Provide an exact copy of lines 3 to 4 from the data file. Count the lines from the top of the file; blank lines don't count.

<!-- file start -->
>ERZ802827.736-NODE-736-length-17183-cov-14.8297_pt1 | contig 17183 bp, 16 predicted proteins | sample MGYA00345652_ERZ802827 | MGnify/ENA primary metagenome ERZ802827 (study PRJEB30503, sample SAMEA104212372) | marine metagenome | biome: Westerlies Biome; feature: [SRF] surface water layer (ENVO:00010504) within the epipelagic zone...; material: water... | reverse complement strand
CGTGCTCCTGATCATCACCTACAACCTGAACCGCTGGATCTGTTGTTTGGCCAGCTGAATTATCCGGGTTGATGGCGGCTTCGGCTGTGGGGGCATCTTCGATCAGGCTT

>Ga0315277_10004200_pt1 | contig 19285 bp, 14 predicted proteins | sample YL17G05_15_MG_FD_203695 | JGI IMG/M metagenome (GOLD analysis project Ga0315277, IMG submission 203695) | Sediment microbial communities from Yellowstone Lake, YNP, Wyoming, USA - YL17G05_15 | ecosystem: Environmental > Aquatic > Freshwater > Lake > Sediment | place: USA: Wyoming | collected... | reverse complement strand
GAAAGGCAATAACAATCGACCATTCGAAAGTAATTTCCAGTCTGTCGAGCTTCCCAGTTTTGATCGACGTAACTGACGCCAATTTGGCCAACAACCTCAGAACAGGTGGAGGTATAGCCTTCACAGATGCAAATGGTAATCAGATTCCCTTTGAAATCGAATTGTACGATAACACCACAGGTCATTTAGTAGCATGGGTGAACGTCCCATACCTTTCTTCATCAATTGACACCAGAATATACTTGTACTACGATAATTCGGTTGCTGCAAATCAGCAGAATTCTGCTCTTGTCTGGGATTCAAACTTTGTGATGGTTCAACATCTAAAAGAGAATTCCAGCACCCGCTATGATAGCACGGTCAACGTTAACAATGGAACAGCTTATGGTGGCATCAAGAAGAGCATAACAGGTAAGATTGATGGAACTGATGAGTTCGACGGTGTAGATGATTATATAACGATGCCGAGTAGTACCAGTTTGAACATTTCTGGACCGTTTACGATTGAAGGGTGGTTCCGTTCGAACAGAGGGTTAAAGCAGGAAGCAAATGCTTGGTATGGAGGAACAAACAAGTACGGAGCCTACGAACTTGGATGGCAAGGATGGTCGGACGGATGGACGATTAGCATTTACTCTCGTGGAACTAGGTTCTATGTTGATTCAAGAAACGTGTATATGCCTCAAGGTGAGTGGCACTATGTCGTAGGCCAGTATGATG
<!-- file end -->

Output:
>Ga0315277_10004200_pt1 | contig 19285 bp, 14 predicted proteins | sample YL17G05_15_MG_FD_203695 | JGI IMG/M metagenome (GOLD analysis project Ga0315277, IMG submission 203695) | Sediment microbial communities from Yellowstone Lake, YNP, Wyoming, USA - YL17G05_15 | ecosystem: Environmental > Aquatic > Freshwater > Lake > Sediment | place: USA: Wyoming | collected... | reverse complement strand
GAAAGGCAATAACAATCGACCATTCGAAAGTAATTTCCAGTCTGTCGAGCTTCCCAGTTTTGATCGACGTAACTGACGCCAATTTGGCCAACAACCTCAGAACAGGTGGAGGTATAGCCTTCACAGATGCAAATGGTAATCAGATTCCCTTTGAAATCGAATTGTACGATAACACCACAGGTCATTTAGTAGCATGGGTGAACGTCCCATACCTTTCTTCATCAATTGACACCAGAATATACTTGTACTACGATAATTCGGTTGCTGCAAATCAGCAGAATTCTGCTCTTGTCTGGGATTCAAACTTTGTGATGGTTCAACATCTAAAAGAGAATTCCAGCACCCGCTATGATAGCACGGTCAACGTTAACAATGGAACAGCTTATGGTGGCATCAAGAAGAGCATAACAGGTAAGATTGATGGAACTGATGAGTTCGACGGTGTAGATGATTATATAACGATGCCGAGTAGTACCAGTTTGAACATTTCTGGACCGTTTACGATTGAAGGGTGGTTCCGTTCGAACAGAGGGTTAAAGCAGGAAGCAAATGCTTGGTATGGAGGAACAAACAAGTACGGAGCCTACGAACTTGGATGGCAAGGATGGTCGGACGGATGGACGATTAGCATTTACTCTCGTGGAACTAGGTTCTATGTTGATTCAAGAAACGTGTATATGCCTCAAGGTGAGTGGCACTATGTCGTAGGCCAGTATGATG